In 2010, the National Middle School Association (NMSA) published its position paper, This We Believe: Keys to Educating Young Adolescents. It states that middle grades educators must work together to provide learning experiences that are challenging, exploratory, integrative, and relevant to all students, from both the students’ and teachers’ perspectives.
Teachers face a challenge: in the style of true curriculum integration, they should be developing units and organizing projects around both their own goals and students’ questions, while at the same time administrators are judging them by their students’ performance on standardized test scores. Furthermore, they must take into consideration students’ learning styles, readiness levels, prior experiences, and cultural backgrounds while developing these units. Most importantly, they must not exclude any group of students from equal access to learning.
Teachers at Morgan County Middle School are taking on the challenge. For example, in preparation for a unit on force and motion, 8th grade science teachers first showed a video clip of the Tacoma Narrows bridge collapse. Students wrote down five things that they wanted to learn about bridges while watching the video and the teachers focused on these questions while designing the unit. Although the unit is not integrative in the sense that it focuses only on 8th grade science standards, it does take into consideration student curiosity. In another case, English language arts and science teachers worked together to develop an integrative Web Quest on the Gulf Oil Spill, which they shared with fellow educators at the 33rd annual Georgia Middle School Association (GMSA) Conference last February.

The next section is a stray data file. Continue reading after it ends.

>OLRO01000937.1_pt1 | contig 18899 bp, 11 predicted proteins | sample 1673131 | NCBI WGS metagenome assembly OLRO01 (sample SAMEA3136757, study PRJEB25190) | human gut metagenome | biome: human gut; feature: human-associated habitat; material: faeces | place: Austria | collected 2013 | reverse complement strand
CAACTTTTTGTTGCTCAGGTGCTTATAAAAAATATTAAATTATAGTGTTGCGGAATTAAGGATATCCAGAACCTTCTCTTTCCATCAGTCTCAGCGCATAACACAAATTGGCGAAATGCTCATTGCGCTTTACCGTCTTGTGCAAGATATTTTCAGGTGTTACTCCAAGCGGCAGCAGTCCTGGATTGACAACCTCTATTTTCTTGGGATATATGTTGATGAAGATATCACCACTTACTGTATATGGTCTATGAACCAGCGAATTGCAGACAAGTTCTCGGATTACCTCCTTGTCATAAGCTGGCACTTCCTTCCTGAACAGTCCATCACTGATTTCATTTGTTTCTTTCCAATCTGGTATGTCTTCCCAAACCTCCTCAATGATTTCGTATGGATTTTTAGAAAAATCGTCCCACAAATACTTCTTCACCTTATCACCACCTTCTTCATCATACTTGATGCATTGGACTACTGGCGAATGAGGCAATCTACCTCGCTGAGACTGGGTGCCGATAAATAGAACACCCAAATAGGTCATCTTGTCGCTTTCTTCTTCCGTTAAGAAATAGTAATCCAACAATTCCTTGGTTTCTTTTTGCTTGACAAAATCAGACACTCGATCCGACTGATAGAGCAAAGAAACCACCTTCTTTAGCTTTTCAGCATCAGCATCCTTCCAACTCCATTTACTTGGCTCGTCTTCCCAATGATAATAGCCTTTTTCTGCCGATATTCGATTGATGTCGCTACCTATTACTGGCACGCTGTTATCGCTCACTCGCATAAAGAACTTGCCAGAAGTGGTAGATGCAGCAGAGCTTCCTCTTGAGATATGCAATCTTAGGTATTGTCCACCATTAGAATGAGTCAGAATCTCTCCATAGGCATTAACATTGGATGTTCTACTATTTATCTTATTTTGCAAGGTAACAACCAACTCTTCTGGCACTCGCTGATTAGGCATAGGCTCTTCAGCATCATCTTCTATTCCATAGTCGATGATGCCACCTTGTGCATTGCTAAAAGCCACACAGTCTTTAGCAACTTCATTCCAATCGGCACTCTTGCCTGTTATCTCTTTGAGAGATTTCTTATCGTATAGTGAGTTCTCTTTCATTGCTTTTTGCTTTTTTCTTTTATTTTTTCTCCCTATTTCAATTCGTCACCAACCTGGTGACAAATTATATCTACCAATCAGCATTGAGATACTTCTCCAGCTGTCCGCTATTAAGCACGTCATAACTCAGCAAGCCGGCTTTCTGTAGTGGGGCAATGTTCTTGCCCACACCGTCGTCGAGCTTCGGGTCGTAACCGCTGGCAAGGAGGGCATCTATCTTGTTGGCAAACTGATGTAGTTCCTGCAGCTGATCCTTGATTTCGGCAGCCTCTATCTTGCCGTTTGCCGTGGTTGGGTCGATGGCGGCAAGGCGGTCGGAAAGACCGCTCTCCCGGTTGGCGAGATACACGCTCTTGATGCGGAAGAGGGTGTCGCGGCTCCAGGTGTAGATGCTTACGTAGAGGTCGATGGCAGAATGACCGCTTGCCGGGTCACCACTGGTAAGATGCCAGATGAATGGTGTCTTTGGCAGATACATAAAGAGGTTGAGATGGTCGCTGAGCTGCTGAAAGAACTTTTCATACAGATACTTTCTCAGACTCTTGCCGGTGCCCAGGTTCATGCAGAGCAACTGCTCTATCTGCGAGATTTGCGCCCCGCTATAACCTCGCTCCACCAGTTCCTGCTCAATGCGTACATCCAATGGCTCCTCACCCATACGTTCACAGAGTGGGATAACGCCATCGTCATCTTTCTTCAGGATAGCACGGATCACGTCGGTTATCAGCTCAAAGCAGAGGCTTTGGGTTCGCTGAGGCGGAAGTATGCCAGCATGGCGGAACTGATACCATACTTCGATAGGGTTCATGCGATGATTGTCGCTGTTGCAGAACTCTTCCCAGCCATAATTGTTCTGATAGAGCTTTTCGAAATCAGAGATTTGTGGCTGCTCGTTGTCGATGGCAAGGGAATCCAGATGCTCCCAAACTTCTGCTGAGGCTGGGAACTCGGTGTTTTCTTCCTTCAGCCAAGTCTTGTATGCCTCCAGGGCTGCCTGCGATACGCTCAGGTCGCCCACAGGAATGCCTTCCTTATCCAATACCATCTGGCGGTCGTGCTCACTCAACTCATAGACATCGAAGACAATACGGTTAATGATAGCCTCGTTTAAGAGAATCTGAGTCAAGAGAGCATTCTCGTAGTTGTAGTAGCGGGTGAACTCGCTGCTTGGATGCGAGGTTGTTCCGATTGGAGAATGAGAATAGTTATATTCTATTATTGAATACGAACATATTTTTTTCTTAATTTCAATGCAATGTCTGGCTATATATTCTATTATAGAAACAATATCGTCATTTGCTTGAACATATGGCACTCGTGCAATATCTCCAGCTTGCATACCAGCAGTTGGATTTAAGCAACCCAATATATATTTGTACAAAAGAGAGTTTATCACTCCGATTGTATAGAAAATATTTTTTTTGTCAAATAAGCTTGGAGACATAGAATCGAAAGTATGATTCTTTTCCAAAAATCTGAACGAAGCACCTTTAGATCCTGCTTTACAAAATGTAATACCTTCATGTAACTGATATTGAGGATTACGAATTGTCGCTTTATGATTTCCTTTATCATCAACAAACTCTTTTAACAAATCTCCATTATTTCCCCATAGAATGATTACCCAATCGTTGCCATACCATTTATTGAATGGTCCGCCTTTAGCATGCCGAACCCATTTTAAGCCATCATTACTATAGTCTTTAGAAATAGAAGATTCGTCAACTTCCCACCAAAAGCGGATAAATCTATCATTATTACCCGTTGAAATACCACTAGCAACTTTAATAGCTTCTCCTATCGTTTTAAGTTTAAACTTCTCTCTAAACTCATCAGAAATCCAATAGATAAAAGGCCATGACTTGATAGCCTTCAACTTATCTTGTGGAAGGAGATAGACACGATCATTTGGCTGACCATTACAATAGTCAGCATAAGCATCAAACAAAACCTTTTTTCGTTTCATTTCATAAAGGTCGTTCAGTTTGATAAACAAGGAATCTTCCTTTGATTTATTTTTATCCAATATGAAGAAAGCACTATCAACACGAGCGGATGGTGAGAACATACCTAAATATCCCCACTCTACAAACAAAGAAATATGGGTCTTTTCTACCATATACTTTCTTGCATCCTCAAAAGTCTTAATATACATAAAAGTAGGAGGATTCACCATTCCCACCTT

In theory, curriculum should consist only of planned experiences offered to students in the school setting. However, the NMSA also warns about the “hidden curriculum” – what students learn indirectly but surely from their teachers and administrators, often without the educators’ knowledge. Teachers must be very careful to give students of all readiness levels and cultural backgrounds equal access to all aspects of the planned curriculum. Depending upon the school’s culture, his may prove difficult to do.
In the words of Ralph Waldo Emerson, “What you do speaks so loud that I cannot hear what you say.” Teachers and administrators must take into account the hidden curriculum whenever they differentiate instruction, within or between classrooms. If you are an educator, are you doing so?